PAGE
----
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Lots of registry seeks by services.exe that result in "Not found". What's going on?

Created: 30 Nov 2006 • Updated: 29 Jul 2010 • 17 comments
insession's picture
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Q:
Peter asks: I have one of let's say 10 app layers activated, and using Regmon shows that there are LOTS of reg seeks by services.exe that result in a "Not found". Wondering what's going on, and how I can stop these many reg seeks.

A:
One of the design principles of SVS is to keep the technology as small and unobtrusive as possible. So in the original release, we chose to pass through registry lookups rather than trying to "proxy" or "cache" them. The only way for this to work was to recursively search every active layer when a process tried to read or open a key. That's why you see what you mention above.

In practice, we observed that a different approach was necessary to be performant. In SVS 2.1, Altiris has implemented a registry cache. The result is a slightly more complex design, but a design that preserves the registry performance of native Windows. This one change resolved all of the performance-related support issues that we had with SVS 2.0.

You can check out the improvement for yourself with SVS 2.1 Beta 1!

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insession's picture

Thanks a bundle for answering and resolving the issue I raised - works like a charm with the new SVS Beta 2.1.

Wondering if it's ok to ask the following question here:

Let's say I have 80 or so applications installed on my XP SP2 SVS 2.1 notebook - to what degree is it feasible/advisable/sensible to have all those apps installed thru SVS, maybe including AV (mine is NOD 32) and firewall (mine is outpost)?

One of the things I have taken note of is that I cannot install a new layer as long as some layers are active - which would mean that if I have 80 apps installed thru SVS, I would have to de-activate 80 layers before I can install a new one?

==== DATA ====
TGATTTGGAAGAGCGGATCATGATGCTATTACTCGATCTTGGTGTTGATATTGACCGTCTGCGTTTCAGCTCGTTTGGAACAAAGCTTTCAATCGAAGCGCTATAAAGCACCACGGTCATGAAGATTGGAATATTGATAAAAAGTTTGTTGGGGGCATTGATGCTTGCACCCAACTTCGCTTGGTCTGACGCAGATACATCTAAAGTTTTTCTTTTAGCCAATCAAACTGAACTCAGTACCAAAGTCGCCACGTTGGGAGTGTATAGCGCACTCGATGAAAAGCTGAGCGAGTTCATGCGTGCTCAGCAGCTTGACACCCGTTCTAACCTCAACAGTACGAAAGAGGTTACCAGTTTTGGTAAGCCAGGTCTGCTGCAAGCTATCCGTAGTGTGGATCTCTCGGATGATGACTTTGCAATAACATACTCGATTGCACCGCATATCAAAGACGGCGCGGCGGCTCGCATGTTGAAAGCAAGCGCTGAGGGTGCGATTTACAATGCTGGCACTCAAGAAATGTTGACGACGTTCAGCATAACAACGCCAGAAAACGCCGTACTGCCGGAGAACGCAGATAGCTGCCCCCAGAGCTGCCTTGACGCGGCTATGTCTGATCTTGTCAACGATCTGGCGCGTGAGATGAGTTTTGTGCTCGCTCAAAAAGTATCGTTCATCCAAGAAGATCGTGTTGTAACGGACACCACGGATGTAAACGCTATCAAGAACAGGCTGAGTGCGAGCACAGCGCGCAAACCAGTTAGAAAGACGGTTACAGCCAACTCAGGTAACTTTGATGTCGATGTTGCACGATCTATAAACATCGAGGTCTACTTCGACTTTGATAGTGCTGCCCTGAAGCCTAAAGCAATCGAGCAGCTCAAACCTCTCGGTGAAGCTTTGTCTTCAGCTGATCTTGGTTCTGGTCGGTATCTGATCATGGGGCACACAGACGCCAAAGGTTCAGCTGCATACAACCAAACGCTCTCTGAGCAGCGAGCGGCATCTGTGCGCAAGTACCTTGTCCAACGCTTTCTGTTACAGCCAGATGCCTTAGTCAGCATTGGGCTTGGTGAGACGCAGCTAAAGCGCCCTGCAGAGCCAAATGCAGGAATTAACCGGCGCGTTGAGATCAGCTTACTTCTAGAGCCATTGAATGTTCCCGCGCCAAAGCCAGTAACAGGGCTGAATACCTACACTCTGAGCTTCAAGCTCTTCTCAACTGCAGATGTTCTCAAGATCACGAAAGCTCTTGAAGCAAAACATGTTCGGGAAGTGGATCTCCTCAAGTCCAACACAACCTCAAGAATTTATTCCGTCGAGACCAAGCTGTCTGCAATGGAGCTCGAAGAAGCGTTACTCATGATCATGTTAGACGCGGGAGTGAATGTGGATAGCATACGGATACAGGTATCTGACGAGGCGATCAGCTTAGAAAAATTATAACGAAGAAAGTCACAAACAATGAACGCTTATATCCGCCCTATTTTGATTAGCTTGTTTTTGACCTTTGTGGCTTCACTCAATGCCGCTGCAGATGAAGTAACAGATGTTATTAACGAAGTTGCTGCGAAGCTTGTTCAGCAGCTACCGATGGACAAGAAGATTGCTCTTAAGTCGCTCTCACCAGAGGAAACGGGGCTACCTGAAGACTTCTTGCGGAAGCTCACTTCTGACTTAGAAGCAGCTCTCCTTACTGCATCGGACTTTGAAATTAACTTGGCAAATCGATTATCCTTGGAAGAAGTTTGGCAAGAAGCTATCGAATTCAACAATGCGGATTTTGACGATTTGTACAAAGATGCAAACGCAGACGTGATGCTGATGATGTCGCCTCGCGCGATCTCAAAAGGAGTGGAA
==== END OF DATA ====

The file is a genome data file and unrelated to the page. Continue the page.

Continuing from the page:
Thanks,

Peter

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Scott Jones's picture

Of course, we love to see anyone make the wholesale transition to SVS! :)

Since SVS is such a new concept (and, honestly, because of the performance issues with 2.0), so far what we're seeing is customers going virtual with just some apps, where SVS solves specific pain points (usually a conflict issue or a major supportability challenge). But we do have a few customers who have started the total transition, and we expect to see a lot more of that in 2007.

Personally, I've been 100% virtual since some time in mid 2005. But even in my "perfect" implementation, there are certain things that should be in the base with Windows -- mainly, the unsupported software types (OS components, anything with a driver and server apps). But also management tools that by their nature need a neutral, non-virtual view of the system.

A-V products almost always use a filter driver (like SVS); so even tho they often appear to work, there are two issues. First, drivers aren't officially supported in layers. Second, more importantly, think about the purpose of A-V -- you want it to affect the base (or the appropriate layer) when it quarantines or cleans a virus. You don't want to virtualize the changes that a virus scanner makes -- you want it to really make the changes. So put it in the base and add it to the Ignore Process list (see this).

Client firewalls often use drivers as well. I know that Outpost does, to provide pre-boot protection. I haven't tested 4.0, but I did test Novell Client Firewall 2.0 (which was Outpost 2 underneath), and it appeared to work fine in a layer. But of course Outpost does a lot more than just allow/deny network traffic. It also does a lot of content management, which -- just like your A-V product -- you want actually affecting the real system, not a virtual view of the system.

So... The total vision (with SVS 2.x) is to have the following in your base:
- the OS
- OS patches
- drivers (and apps containing drivers)
- management agents
- security scanners and audit tools

...and everything else in VSP's.

[There are use cases for putting some of these in layers, like evaluating or testing software. I'm referring here to software that you want permanently deployed.]

As SVS evolves, we'll lift the limitation on drivers and will support server apps, and of course we have the Virtual Patch thing coming down the road (as a temporary state when deploying OS patches; and eventually merge them into the base).

So dive in and let us know the result!

Scott Jones
Business Critical Engineer, Endpoint Virtualization
Symantec Corporation
www.symantec.com
 

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insession's picture

Thank you much for your quick and extensive reply, Scott.

It makes sense of course to have AV and FWall in the real system.